Let's say a packet comes to to the router doesn't the router check the IP address to see on which host connected to the network is the packet destined for? Why does a MAC address come into play?

In an Ethernet network each data "frame" (packet) must contain the MAC address of the destination computer in the Ethernet network.

If the IP packet is intended for a computer in another network, the "destination computer in the Ethernet network" is the router because the "final" destination computer is not part of the Ethernet network.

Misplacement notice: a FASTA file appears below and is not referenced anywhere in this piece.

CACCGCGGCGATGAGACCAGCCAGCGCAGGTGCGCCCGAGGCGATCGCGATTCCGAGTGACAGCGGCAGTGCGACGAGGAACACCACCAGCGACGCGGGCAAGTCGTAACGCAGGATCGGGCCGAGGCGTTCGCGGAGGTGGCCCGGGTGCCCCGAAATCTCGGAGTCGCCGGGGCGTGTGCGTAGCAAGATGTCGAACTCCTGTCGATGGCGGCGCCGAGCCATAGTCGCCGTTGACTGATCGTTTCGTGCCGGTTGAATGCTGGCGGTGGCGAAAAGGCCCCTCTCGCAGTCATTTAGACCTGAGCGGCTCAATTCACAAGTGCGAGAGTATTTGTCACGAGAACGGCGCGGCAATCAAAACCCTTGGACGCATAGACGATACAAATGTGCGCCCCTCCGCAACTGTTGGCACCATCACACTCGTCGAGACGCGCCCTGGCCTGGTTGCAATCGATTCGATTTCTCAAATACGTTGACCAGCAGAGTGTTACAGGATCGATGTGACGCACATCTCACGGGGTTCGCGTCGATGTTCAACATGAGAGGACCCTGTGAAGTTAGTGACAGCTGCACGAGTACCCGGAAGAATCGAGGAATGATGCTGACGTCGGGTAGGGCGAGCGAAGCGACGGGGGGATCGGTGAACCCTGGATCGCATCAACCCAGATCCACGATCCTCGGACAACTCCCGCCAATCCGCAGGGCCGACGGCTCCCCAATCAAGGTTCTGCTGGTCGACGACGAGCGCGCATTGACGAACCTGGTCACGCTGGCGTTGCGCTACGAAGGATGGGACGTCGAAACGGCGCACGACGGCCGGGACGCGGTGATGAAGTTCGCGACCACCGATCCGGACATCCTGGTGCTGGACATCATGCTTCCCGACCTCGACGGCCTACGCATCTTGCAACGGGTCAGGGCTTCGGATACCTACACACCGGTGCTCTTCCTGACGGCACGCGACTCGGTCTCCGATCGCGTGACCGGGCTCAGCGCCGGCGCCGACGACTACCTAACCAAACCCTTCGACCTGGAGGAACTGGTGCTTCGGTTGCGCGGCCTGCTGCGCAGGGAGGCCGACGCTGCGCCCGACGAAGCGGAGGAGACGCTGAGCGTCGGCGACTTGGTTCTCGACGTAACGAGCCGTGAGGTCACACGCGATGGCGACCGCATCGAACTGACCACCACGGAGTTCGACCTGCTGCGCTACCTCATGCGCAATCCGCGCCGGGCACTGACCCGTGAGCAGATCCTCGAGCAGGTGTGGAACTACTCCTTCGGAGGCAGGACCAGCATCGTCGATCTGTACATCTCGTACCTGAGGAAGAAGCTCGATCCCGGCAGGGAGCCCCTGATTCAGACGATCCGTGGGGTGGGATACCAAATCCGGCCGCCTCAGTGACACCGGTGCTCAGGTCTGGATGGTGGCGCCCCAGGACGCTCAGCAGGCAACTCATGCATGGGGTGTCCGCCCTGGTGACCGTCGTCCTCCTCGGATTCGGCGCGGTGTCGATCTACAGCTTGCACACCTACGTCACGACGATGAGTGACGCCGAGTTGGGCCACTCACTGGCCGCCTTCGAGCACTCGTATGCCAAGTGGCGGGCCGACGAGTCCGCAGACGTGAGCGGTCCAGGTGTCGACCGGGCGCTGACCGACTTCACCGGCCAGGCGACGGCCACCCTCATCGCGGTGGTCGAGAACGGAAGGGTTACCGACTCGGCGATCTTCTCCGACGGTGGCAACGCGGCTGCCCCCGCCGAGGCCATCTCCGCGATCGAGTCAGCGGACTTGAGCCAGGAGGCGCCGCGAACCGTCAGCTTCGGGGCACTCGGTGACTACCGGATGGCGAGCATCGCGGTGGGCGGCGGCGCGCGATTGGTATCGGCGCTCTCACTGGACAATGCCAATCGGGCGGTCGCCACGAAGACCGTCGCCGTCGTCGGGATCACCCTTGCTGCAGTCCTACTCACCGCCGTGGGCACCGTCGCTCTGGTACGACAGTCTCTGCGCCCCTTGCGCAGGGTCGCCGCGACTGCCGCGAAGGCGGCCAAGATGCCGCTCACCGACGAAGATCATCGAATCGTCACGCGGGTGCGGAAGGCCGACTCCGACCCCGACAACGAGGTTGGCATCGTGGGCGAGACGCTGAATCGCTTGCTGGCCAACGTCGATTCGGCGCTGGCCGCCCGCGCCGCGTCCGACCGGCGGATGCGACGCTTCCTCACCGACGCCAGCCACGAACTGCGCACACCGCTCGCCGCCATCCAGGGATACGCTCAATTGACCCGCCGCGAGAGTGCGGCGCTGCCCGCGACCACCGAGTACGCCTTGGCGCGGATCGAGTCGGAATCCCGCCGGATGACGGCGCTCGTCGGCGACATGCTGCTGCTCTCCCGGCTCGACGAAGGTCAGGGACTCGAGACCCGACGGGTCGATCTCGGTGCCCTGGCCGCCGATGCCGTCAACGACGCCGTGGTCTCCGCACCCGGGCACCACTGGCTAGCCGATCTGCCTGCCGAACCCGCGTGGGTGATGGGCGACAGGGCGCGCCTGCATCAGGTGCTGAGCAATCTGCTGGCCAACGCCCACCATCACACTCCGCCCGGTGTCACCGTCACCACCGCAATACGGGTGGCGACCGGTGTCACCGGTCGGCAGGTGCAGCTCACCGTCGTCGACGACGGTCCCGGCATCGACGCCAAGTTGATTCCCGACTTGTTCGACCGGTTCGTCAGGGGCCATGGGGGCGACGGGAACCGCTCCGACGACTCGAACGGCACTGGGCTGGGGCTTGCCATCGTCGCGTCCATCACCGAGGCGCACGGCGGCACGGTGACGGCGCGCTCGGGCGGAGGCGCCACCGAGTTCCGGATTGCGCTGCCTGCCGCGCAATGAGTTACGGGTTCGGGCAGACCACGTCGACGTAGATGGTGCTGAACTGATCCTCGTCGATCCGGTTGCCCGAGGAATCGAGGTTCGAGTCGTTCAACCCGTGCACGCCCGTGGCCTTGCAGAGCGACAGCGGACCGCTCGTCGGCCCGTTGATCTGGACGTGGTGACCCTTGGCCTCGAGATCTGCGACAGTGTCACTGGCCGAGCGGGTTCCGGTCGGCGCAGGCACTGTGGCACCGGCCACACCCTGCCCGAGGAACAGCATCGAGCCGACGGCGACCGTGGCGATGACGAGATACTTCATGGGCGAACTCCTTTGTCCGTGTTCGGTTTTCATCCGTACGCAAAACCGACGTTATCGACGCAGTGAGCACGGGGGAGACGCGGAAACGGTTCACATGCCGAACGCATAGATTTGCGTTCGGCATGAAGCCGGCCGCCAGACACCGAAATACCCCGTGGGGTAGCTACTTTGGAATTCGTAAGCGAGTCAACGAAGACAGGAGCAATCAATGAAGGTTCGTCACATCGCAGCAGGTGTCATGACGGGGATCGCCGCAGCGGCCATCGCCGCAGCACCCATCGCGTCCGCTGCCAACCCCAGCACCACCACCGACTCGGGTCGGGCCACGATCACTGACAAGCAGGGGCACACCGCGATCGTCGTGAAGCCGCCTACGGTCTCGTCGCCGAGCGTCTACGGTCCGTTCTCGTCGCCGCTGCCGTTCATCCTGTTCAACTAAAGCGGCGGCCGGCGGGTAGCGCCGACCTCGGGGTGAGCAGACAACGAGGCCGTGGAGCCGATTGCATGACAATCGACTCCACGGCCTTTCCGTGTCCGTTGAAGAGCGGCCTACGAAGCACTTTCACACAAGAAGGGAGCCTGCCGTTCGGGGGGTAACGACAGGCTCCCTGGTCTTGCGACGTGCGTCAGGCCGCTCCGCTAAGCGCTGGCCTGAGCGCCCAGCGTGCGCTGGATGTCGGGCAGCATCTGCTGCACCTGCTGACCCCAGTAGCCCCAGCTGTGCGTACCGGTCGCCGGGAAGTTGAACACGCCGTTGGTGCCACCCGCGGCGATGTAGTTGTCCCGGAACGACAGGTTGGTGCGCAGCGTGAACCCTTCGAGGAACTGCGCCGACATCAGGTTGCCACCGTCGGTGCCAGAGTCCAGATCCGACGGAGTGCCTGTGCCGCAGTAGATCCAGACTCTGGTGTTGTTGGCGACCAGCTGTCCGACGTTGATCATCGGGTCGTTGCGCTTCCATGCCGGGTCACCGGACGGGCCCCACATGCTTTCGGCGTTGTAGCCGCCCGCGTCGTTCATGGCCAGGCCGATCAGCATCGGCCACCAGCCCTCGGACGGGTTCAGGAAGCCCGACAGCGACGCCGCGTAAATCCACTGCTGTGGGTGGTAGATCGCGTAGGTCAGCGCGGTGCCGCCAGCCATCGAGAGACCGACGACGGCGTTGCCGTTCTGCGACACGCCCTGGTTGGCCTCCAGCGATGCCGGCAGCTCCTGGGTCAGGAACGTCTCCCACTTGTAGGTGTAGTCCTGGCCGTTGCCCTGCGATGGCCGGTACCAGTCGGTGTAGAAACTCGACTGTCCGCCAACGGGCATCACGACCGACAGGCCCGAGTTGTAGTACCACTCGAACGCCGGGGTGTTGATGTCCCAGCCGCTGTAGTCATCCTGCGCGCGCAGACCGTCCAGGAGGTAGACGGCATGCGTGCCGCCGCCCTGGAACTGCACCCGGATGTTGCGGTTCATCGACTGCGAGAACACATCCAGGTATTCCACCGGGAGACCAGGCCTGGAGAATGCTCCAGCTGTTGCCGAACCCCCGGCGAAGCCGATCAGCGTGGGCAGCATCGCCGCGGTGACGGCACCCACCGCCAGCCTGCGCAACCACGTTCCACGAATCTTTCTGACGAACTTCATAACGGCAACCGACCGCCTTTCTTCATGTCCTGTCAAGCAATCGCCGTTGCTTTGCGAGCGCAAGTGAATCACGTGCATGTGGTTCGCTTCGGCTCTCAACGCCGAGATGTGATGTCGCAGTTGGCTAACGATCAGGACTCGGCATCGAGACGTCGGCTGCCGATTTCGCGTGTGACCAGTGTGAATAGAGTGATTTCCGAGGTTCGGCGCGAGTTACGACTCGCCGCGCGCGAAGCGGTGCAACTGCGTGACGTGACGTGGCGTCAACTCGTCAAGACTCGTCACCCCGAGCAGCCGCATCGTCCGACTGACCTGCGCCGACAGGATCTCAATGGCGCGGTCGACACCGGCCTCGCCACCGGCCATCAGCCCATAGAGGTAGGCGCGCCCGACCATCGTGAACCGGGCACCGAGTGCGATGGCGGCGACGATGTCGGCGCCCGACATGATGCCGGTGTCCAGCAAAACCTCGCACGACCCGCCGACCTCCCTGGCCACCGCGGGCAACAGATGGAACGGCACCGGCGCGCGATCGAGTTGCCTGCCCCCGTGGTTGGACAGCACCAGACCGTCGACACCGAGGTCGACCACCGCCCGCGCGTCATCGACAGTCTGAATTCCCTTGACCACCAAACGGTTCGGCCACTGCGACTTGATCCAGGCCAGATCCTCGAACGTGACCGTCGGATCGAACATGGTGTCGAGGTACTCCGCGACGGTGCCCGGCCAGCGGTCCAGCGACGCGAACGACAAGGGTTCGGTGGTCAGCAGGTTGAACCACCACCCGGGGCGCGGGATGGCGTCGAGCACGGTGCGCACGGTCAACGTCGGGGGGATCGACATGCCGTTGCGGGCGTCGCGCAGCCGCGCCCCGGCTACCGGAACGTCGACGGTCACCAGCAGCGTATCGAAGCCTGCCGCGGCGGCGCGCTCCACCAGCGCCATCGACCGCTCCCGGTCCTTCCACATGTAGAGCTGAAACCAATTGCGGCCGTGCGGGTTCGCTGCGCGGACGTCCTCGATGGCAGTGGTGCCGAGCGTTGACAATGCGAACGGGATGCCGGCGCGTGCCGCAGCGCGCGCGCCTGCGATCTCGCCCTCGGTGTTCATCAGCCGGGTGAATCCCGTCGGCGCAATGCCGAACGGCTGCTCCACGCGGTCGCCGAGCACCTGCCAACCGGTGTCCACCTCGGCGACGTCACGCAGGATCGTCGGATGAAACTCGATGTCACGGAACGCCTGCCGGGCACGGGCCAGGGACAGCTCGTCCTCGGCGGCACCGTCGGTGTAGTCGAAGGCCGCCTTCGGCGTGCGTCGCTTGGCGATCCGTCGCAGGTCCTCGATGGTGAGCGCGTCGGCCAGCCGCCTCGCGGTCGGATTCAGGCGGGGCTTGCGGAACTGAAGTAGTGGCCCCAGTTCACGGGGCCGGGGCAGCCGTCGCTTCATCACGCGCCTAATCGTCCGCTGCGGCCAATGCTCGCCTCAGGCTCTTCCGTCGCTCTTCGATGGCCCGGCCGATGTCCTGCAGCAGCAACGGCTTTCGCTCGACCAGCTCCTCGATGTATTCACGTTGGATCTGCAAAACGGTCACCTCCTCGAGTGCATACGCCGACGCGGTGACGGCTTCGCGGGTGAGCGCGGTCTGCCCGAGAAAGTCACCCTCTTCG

This means that the "destination MAC address" in the frame must be the MAC address of the router, not the MAC address of the final destination.

This is true for protocols like IPX or the "original" IPv6, too.

For such protocols each data packet contains two different "destination MAC addresses": The MAC address of the router (as Ethernet destination address) and the MAC address of the final destination computer (as part of the IPX or IPv6 destination address).

This would not be necessary if the entire Internet would be a single Ethernet network and switches (but not "L3 switches") would be used instead of routers.

Unfortunately, the size of an Ethernet network is limited for different reasons, so it would not be possible to build a network with millions of computers without routers.